The Story of Yama & Nachiketa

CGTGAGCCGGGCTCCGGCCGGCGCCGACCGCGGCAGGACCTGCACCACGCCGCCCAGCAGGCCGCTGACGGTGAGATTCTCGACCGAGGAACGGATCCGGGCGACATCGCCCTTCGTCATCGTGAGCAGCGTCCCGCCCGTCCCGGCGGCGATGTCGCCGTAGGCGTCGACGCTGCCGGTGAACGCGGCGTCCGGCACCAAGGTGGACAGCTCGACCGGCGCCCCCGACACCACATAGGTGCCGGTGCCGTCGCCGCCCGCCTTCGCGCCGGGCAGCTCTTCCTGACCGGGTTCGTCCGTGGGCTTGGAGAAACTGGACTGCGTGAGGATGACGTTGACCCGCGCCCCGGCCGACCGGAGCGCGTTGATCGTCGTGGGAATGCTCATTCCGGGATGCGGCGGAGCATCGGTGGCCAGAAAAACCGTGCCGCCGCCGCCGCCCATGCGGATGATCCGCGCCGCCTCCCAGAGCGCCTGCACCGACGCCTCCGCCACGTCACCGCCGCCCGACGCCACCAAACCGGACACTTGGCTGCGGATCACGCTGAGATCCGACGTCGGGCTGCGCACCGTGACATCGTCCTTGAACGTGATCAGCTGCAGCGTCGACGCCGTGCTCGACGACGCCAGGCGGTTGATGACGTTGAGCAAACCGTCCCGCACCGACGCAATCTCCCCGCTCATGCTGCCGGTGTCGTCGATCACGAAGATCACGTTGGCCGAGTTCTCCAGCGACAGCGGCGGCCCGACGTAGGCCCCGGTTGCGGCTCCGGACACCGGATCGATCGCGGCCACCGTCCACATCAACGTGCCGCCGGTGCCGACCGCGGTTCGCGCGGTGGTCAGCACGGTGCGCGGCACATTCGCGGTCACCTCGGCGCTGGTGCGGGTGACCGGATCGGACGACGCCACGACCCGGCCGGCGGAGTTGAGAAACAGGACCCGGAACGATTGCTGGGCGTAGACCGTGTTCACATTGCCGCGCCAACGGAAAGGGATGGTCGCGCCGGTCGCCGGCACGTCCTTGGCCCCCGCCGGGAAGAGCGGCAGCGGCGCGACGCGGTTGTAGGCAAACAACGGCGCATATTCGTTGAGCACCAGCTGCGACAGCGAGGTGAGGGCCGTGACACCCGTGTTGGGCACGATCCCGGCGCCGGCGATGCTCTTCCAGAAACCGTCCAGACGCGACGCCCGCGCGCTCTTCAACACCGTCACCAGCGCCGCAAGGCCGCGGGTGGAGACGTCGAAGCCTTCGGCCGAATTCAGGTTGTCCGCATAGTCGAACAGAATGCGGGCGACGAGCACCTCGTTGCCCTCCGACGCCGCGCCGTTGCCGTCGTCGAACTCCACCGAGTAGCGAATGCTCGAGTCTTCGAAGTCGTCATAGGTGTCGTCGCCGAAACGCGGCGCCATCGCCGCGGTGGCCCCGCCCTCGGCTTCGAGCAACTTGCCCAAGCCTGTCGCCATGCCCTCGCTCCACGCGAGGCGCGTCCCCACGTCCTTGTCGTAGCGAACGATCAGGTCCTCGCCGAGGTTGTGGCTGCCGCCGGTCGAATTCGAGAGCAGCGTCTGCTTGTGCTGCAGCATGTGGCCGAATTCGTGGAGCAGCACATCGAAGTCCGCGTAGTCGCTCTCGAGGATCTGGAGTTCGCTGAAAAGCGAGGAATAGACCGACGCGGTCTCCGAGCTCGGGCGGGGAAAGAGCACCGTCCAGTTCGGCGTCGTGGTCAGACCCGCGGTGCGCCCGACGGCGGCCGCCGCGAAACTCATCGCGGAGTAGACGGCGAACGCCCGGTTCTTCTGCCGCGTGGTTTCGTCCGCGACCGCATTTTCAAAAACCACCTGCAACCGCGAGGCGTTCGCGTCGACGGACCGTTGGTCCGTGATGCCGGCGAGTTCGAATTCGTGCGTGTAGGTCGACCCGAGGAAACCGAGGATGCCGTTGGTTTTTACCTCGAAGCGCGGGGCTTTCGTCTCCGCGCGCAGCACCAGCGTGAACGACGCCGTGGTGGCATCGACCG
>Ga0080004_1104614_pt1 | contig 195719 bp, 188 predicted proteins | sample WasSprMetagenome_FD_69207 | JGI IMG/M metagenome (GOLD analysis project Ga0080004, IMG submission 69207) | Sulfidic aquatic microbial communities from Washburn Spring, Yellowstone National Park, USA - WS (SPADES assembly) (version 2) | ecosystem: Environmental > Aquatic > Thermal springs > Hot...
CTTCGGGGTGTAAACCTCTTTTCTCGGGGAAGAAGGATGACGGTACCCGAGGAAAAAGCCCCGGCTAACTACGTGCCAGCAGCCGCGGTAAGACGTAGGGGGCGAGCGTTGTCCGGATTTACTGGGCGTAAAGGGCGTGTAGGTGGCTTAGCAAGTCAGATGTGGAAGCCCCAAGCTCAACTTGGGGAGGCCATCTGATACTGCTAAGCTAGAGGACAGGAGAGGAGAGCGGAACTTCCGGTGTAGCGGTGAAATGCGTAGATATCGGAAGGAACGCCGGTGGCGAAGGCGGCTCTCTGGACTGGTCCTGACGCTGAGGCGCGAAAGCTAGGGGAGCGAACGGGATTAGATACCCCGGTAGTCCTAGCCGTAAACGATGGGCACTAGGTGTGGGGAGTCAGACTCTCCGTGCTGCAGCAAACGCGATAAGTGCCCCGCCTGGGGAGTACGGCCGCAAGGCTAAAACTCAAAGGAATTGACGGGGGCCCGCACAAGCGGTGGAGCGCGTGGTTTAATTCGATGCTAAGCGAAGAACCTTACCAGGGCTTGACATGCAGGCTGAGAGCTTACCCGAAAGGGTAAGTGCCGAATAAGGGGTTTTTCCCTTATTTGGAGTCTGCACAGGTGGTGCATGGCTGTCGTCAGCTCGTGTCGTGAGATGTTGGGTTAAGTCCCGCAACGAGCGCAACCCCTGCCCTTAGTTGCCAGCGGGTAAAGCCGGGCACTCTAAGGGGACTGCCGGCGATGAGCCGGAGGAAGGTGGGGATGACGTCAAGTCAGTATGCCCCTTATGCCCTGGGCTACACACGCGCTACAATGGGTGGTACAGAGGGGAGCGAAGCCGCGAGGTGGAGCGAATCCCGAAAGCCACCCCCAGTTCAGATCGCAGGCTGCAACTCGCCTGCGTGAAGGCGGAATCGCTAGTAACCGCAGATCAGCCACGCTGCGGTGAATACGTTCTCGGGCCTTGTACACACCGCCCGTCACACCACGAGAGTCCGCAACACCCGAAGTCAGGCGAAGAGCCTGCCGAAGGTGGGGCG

Vājashravasa, desiring a gift from the gods, started an offering to donate all his possessions. But Nachiketa, his son, noticed that Vajashravasa was donating only the cows that were old, barren, blind, or lame;not such as might buy the worshiper a place in heaven. Nachiketa, wanting the best for his father's rite, asked: "I too am yours, to which God will you offer me?” After being pestered thus, Vājashravasa answered in a fit of anger, "I give you unto Yamaraja Himself!"So Nachiketa went to Yamaraja's home, but Yama was out, and he waited three days without any food or water. When Yama returned, he was sorry to see that a Brahmin guest had been waiting so long without food and water. In Indian culture guests are believed to be equal to god and causing trouble to god is a great sin. To compensate for his mistake, Yama told Nachiketa, "You have waited in my house for three days without hospitality, therefore ask three boons from me". Nachiketa first asked for peace for his father and himself, when he returned to his father. Yama agreed. Next, Nachiketa wished to learn the sacred fire sacrifice, which also Yama elaborated. For his third boon, Nachiketa wanted to learn the mystery of what comes after the death of the body. Yama was reluctant on this question. He said that this had been a mystery even to the gods. He asked Nachiketa to ask for some other boon and offered many material gains. But Nachiketa replied that material things will last only ephemerally and would not confer immortality. So, no other boon would do. Yama was secretly pleased with this disciple and elaborated on the nature of the true Self, which persists beyond the death of the body. The key of the realization is that this Self is inseparable from Brahman, the supreme spirit, the vital force in the universe. Yama's explanation is a succinct explication of Hindu metaphysics. After death, it is the Atma that remains; the Atman is immortal. One must discriminate the Atma from the body, which is the seat of desire. Inability to realize Brahman results in one being enmeshed in the cycle of rebirths. Understanding the Self leads to moksha. Thus having learned the wisdom of the Brahman from Yama, Nachiketa returned to his father as a jivan-muktha.